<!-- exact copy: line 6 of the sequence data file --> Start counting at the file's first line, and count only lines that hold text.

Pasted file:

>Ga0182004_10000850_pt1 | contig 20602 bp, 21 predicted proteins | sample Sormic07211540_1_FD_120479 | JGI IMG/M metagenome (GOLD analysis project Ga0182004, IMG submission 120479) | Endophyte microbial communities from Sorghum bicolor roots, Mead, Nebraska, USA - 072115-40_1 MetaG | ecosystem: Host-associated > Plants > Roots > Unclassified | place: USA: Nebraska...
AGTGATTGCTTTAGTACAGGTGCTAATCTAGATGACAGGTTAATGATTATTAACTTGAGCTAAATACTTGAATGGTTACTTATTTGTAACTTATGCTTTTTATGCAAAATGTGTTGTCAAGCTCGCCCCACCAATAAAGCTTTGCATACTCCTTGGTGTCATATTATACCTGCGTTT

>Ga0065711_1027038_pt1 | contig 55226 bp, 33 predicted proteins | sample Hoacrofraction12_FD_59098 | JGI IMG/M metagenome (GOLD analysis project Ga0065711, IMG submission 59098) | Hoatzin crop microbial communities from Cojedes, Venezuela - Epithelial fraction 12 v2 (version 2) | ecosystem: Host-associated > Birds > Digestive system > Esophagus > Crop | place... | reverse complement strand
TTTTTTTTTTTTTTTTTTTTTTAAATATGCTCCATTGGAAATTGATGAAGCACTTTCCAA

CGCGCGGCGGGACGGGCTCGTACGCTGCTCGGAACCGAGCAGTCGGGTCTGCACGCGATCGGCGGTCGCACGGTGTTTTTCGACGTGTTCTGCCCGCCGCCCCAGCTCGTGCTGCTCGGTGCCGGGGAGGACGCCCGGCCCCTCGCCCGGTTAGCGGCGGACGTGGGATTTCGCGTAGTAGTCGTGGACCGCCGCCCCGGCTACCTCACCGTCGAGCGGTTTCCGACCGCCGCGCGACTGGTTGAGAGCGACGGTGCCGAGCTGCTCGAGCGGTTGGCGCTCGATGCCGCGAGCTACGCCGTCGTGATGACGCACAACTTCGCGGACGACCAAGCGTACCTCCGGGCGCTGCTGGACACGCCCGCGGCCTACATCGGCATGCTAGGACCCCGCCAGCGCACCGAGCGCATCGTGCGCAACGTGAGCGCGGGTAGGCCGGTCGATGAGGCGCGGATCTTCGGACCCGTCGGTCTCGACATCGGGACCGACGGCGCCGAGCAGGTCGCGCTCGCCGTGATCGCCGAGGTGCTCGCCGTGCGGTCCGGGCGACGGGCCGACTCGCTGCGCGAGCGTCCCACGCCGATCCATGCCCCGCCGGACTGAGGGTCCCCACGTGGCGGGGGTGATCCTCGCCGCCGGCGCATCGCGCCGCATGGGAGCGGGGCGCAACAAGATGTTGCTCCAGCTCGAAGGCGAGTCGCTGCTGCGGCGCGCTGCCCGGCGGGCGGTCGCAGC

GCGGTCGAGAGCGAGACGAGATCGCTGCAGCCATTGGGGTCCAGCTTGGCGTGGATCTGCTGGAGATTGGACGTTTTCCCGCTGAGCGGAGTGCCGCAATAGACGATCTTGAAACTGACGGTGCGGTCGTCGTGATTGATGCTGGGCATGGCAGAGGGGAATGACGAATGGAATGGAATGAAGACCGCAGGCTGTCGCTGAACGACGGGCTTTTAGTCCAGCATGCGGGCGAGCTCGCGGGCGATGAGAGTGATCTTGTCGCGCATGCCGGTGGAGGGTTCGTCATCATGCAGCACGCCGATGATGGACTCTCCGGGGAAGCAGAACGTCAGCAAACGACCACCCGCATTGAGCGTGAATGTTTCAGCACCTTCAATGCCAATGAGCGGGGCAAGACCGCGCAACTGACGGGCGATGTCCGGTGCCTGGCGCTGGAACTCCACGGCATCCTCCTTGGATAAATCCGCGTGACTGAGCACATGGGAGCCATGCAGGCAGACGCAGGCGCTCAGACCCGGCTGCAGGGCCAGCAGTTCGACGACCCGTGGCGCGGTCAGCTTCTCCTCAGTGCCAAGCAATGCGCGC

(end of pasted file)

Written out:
GCGGTCGAGAGCGAGACGAGATCGCTGCAGCCATTGGGGTCCAGCTTGGCGTGGATCTGCTGGAGATTGGACGTTTTCCCGCTGAGCGGAGTGCCGCAATAGACGATCTTGAAACTGACGGTGCGGTCGTCGTGATTGATGCTGGGCATGGCAGAGGGGAATGACGAATGGAATGGAATGAAGACCGCAGGCTGTCGCTGAACGACGGGCTTTTAGTCCAGCATGCGGGCGAGCTCGCGGGCGATGAGAGTGATCTTGTCGCGCATGCCGGTGGAGGGTTCGTCATCATGCAGCACGCCGATGATGGACTCTCCGGGGAAGCAGAACGTCAGCAAACGACCACCCGCATTGAGCGTGAATGTTTCAGCACCTTCAATGCCAATGAGCGGGGCAAGACCGCGCAACTGACGGGCGATGTCCGGTGCCTGGCGCTGGAACTCCACGGCATCCTCCTTGGATAAATCCGCGTGACTGAGCACATGGGAGCCATGCAGGCAGACGCAGGCGCTCAGACCCGGCTGCAGGGCCAGCAGTTCGACGACCCGTGGCGCGGTCAGCTTCTCCTCAGTGCCAAGCAATGCGCGC